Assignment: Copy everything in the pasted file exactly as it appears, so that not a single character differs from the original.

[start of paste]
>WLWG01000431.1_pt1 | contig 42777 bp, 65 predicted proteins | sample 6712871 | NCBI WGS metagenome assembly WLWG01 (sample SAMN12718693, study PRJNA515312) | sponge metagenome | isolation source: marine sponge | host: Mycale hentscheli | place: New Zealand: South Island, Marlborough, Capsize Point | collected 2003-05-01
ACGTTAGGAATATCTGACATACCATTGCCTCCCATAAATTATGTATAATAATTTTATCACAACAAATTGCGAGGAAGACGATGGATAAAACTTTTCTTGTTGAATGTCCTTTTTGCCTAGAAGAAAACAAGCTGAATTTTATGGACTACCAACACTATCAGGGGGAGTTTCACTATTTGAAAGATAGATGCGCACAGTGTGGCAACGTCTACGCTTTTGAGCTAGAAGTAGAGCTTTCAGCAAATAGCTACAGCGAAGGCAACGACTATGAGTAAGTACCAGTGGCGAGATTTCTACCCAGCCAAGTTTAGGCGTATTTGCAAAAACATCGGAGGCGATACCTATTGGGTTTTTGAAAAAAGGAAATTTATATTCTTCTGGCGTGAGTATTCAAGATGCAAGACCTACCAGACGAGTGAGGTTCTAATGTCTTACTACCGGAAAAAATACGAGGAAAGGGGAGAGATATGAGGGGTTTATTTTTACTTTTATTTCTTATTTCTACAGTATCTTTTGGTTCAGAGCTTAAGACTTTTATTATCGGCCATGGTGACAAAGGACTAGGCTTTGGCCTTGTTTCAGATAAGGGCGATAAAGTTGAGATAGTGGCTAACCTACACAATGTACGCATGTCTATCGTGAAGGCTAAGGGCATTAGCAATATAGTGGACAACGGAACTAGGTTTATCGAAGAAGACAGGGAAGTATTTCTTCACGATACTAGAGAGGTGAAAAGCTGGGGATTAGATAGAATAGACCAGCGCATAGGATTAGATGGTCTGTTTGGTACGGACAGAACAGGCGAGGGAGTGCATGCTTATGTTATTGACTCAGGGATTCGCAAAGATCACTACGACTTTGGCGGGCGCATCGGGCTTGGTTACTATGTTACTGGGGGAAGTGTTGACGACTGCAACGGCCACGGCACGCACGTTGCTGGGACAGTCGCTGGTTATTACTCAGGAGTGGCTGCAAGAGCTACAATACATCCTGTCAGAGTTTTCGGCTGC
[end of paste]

>WLWG01000431.1_pt1 | contig 42777 bp, 65 predicted proteins | sample 6712871 | NCBI WGS metagenome assembly WLWG01 (sample SAMN12718693, study PRJNA515312) | sponge metagenome | isolation source: marine sponge | host: Mycale hentscheli | place: New Zealand: South Island, Marlborough, Capsize Point | collected 2003-05-01
ACGTTAGGAATATCTGACATACCATTGCCTCCCATAAATTATGTATAATAATTTTATCACAACAAATTGCGAGGAAGACGATGGATAAAACTTTTCTTGTTGAATGTCCTTTTTGCCTAGAAGAAAACAAGCTGAATTTTATGGACTACCAACACTATCAGGGGGAGTTTCACTATTTGAAAGATAGATGCGCACAGTGTGGCAACGTCTACGCTTTTGAGCTAGAAGTAGAGCTTTCAGCAAATAGCTACAGCGAAGGCAACGACTATGAGTAAGTACCAGTGGCGAGATTTCTACCCAGCCAAGTTTAGGCGTATTTGCAAAAACATCGGAGGCGATACCTATTGGGTTTTTGAAAAAAGGAAATTTATATTCTTCTGGCGTGAGTATTCAAGATGCAAGACCTACCAGACGAGTGAGGTTCTAATGTCTTACTACCGGAAAAAATACGAGGAAAGGGGAGAGATATGAGGGGTTTATTTTTACTTTTATTTCTTATTTCTACAGTATCTTTTGGTTCAGAGCTTAAGACTTTTATTATCGGCCATGGTGACAAAGGACTAGGCTTTGGCCTTGTTTCAGATAAGGGCGATAAAGTTGAGATAGTGGCTAACCTACACAATGTACGCATGTCTATCGTGAAGGCTAAGGGCATTAGCAATATAGTGGACAACGGAACTAGGTTTATCGAAGAAGACAGGGAAGTATTTCTTCACGATACTAGAGAGGTGAAAAGCTGGGGATTAGATAGAATAGACCAGCGCATAGGATTAGATGGTCTGTTTGGTACGGACAGAACAGGCGAGGGAGTGCATGCTTATGTTATTGACTCAGGGATTCGCAAAGATCACTACGACTTTGGCGGGCGCATCGGGCTTGGTTACTATGTTACTGGGGGAAGTGTTGACGACTGCAACGGCCACGGCACGCACGTTGCTGGGACAGTCGCTGGTTATTACTCAGGAGTGGCTGCAAGAGCTACAATACATCCTGTCAGAGTTTTCGGCTGC